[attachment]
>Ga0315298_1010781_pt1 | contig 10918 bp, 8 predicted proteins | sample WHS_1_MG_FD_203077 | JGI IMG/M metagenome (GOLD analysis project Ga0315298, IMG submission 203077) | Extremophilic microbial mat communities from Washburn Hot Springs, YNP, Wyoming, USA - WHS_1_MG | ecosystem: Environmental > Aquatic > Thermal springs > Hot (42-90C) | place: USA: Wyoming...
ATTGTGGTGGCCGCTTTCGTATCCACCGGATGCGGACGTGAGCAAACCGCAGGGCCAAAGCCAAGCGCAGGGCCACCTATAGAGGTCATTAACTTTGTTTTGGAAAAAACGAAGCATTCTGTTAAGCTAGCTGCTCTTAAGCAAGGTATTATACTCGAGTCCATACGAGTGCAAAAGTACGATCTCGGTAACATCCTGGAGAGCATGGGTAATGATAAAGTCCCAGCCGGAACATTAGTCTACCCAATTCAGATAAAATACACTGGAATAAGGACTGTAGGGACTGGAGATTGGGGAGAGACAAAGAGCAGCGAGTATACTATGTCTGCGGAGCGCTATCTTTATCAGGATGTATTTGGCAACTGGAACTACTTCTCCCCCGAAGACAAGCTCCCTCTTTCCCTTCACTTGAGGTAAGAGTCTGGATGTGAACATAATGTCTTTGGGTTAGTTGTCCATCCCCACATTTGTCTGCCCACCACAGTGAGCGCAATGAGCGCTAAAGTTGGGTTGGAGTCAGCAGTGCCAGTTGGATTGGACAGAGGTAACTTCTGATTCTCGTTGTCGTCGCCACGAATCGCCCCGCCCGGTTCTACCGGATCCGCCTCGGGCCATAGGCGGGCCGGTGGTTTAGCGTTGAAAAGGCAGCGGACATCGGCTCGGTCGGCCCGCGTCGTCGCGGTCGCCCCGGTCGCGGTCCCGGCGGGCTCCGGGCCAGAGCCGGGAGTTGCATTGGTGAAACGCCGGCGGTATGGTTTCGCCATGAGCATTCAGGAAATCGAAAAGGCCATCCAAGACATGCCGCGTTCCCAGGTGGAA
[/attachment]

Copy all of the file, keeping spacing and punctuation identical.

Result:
>Ga0315298_1010781_pt1 | contig 10918 bp, 8 predicted proteins | sample WHS_1_MG_FD_203077 | JGI IMG/M metagenome (GOLD analysis project Ga0315298, IMG submission 203077) | Extremophilic microbial mat communities from Washburn Hot Springs, YNP, Wyoming, USA - WHS_1_MG | ecosystem: Environmental > Aquatic > Thermal springs > Hot (42-90C) | place: USA: Wyoming...
ATTGTGGTGGCCGCTTTCGTATCCACCGGATGCGGACGTGAGCAAACCGCAGGGCCAAAGCCAAGCGCAGGGCCACCTATAGAGGTCATTAACTTTGTTTTGGAAAAAACGAAGCATTCTGTTAAGCTAGCTGCTCTTAAGCAAGGTATTATACTCGAGTCCATACGAGTGCAAAAGTACGATCTCGGTAACATCCTGGAGAGCATGGGTAATGATAAAGTCCCAGCCGGAACATTAGTCTACCCAATTCAGATAAAATACACTGGAATAAGGACTGTAGGGACTGGAGATTGGGGAGAGACAAAGAGCAGCGAGTATACTATGTCTGCGGAGCGCTATCTTTATCAGGATGTATTTGGCAACTGGAACTACTTCTCCCCCGAAGACAAGCTCCCTCTTTCCCTTCACTTGAGGTAAGAGTCTGGATGTGAACATAATGTCTTTGGGTTAGTTGTCCATCCCCACATTTGTCTGCCCACCACAGTGAGCGCAATGAGCGCTAAAGTTGGGTTGGAGTCAGCAGTGCCAGTTGGATTGGACAGAGGTAACTTCTGATTCTCGTTGTCGTCGCCACGAATCGCCCCGCCCGGTTCTACCGGATCCGCCTCGGGCCATAGGCGGGCCGGTGGTTTAGCGTTGAAAAGGCAGCGGACATCGGCTCGGTCGGCCCGCGTCGTCGCGGTCGCCCCGGTCGCGGTCCCGGCGGGCTCCGGGCCAGAGCCGGGAGTTGCATTGGTGAAACGCCGGCGGTATGGTTTCGCCATGAGCATTCAGGAAATCGAAAAGGCCATCCAAGACATGCCGCGTTCCCAGGTGGAA